Temporal trends in unintentional injuries among Canadian children, 1994-2003

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Title Temporal trends in unintentional injuries among Canadian children, 1994-2003
Author Macpherson, A K; Hewitt, A; Beben, N; Spinks, Anneliese Barclay
Publication Title Temporal trends in unintentional injuries among Canadian children, 1994-2003
Year Published 2008
Abstract Problem: Unintentional injuries are one of the leading threats to the well being of children. Epidemiological data is essential to understand the nature of the problem and to inform potential intervention efforts. The aim of this study was 1) to describe the changes in unintentional injury related deaths and hospitalisations among Canadian children over a ten year period and 2) to compare the trends over time with all cause mortality and morbidity. Methods: Data was obtained pertaining to unintentional injury related fatalities and hospital admissions for children aged 19 years and under for the years 1994 – 2003 from Statistics Canada and the Canadian Institute of Health Information. Results: Between 1994 and 2003, 8928 Canadian children aged 0-19 years died and 361800 were admitted to hospital because of an unintentional injury. The overall incidence rate was 1.14 (95% CI = 1.07-1.22) per 10 000 for deaths and 46.3 (95% CI = 44.9-47.9) per 10 000 for non-fatal hospitalisations. Temporal trends indicated a significant decline of approximately 2.7% per annum for fatalities while hospital admissions decreased annually by 3.5%. These decreases were slightly lower than those for all cause mortality (2.9%) and hospital admission (3.7%). During this period the mean length of stay decreased for non-fatal hospital admissions from 3.75 days in 1994 to 3.20 days in 2003. The proportion of hospital admissions that remained in hospital for over seven days also decreased from 9.8% in 1994 to 7.9% in 2003 (p<0.001). Conclusion: There has been a significant decline in unintentional paediatric injury related deaths and hospitalisations in Canada over a ten year period. The evidence suggests that the severity of injury occurring over this time also decreased resulting in shorter overall hospital stays. However, this decline is not an indication that the injury problem is being eliminated entirely, especially as the decrease does not exceed all cause fatality and hospitalisation rates among Canadian children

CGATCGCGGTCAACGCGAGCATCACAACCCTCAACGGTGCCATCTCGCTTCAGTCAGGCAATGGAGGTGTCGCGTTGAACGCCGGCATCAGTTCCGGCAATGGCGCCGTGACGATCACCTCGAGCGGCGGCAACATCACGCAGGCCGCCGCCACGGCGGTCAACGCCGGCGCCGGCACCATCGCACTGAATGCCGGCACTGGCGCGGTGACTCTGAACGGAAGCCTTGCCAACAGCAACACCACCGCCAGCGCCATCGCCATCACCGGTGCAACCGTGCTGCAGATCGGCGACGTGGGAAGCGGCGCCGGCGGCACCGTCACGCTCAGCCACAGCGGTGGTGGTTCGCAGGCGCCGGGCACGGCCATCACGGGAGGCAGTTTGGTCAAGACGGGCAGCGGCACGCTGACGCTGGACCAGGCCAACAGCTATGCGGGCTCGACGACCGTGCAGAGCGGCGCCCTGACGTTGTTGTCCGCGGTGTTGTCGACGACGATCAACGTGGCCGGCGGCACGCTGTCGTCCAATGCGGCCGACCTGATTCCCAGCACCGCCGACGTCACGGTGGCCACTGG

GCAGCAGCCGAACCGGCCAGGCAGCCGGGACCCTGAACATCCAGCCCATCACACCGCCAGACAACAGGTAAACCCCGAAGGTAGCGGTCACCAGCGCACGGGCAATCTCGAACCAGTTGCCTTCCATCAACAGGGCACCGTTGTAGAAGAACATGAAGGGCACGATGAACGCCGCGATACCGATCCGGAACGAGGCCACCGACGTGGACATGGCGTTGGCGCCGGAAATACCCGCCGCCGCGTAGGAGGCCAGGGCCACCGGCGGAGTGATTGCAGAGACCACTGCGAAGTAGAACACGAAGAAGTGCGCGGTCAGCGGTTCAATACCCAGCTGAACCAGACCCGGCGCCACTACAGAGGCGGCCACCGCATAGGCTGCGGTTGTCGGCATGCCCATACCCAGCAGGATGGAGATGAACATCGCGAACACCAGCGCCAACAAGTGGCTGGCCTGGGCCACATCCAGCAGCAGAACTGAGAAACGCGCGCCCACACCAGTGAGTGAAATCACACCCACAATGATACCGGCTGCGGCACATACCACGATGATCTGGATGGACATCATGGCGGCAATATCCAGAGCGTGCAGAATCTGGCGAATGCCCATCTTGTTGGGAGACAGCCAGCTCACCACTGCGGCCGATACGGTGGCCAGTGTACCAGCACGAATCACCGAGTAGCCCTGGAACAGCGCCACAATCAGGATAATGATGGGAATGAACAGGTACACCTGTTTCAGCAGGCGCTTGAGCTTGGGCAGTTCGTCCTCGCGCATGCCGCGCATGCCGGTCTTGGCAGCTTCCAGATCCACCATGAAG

Peer Reviewed No
Published Yes
Publisher URI http://www.ilsf.org/en
Conference name International Society of Childhood and Adolescent Injury Prevention Meeting
Location Merida, Mexico
Date From 2008-03-14
Date To 2008-12-14
URI http://hdl.handle.net/10072/37060
Date Accessioned 2008-12-16
Language en_US
Faculty Griffith Health Faculty
Subject PRE2009-Epidemiology
Publication Type Conference Publications (Extract Paper)
Publication Type Code e3

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